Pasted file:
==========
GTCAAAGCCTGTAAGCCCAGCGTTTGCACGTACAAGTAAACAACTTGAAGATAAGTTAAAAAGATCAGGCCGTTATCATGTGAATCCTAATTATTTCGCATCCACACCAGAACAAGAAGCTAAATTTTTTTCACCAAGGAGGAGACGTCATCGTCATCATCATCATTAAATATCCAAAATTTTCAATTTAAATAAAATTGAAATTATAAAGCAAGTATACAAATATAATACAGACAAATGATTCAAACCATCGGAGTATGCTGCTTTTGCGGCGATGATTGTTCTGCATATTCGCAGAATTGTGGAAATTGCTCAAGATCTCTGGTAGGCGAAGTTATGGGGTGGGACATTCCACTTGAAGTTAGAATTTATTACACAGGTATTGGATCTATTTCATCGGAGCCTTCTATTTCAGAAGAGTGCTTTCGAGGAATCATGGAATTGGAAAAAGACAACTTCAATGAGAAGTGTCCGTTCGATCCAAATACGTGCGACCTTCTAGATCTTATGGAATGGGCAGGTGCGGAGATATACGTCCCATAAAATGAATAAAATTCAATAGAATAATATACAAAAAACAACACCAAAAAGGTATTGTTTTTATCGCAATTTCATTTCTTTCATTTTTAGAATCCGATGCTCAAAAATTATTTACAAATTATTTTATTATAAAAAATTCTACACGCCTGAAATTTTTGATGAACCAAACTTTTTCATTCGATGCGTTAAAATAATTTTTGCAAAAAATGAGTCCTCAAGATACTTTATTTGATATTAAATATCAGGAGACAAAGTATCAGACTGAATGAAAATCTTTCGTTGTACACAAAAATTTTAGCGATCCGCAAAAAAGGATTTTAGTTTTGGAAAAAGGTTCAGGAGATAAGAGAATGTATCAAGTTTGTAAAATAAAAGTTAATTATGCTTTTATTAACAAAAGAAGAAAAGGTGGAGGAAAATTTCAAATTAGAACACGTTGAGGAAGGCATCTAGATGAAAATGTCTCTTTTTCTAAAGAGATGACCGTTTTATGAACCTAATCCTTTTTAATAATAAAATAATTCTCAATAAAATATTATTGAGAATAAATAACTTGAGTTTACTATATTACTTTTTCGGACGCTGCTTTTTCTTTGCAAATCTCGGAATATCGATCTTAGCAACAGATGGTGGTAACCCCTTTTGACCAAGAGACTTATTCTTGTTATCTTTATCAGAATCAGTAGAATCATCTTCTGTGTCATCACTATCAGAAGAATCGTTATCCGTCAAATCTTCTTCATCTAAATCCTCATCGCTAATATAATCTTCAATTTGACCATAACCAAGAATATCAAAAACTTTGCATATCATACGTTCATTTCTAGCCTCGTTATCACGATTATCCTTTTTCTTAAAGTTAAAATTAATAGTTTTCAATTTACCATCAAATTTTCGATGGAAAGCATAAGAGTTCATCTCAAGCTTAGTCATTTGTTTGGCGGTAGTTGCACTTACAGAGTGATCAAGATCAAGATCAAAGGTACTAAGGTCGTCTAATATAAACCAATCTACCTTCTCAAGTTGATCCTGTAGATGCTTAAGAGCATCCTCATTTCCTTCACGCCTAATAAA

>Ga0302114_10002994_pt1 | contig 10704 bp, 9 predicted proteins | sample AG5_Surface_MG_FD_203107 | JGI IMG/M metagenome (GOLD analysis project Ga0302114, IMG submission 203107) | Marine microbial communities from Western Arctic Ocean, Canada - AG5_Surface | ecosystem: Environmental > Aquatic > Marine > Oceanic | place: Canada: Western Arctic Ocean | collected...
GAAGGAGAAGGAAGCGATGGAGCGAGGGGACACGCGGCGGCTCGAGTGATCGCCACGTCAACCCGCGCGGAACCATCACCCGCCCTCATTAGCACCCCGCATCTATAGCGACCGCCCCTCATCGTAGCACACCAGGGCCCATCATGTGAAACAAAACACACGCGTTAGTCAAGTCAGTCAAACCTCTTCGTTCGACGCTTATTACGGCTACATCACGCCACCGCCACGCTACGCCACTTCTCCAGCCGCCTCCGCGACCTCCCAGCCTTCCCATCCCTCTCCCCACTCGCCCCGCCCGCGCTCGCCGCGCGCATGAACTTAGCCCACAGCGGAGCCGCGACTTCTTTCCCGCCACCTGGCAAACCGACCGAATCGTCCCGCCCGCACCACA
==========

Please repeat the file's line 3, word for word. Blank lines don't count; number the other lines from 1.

GAAGGAGAAGGAAGCGATGGAGCGAGGGGACACGCGGCGGCTCGAGTGATCGCCACGTCAACCCGCGCGGAACCATCACCCGCCCTCATTAGCACCCCGCATCTATAGCGACCGCCCCTCATCGTAGCACACCAGGGCCCATCATGTGAAACAAAACACACGCGTTAGTCAAGTCAGTCAAACCTCTTCGTTCGACGCTTATTACGGCTACATCACGCCACCGCCACGCTACGCCACTTCTCCAGCCGCCTCCGCGACCTCCCAGCCTTCCCATCCCTCTCCCCACTCGCCCCGCCCGCGCTCGCCGCGCGCATGAACTTAGCCCACAGCGGAGCCGCGACTTCTTTCCCGCCACCTGGCAAACCGACCGAATCGTCCCGCCCGCACCACA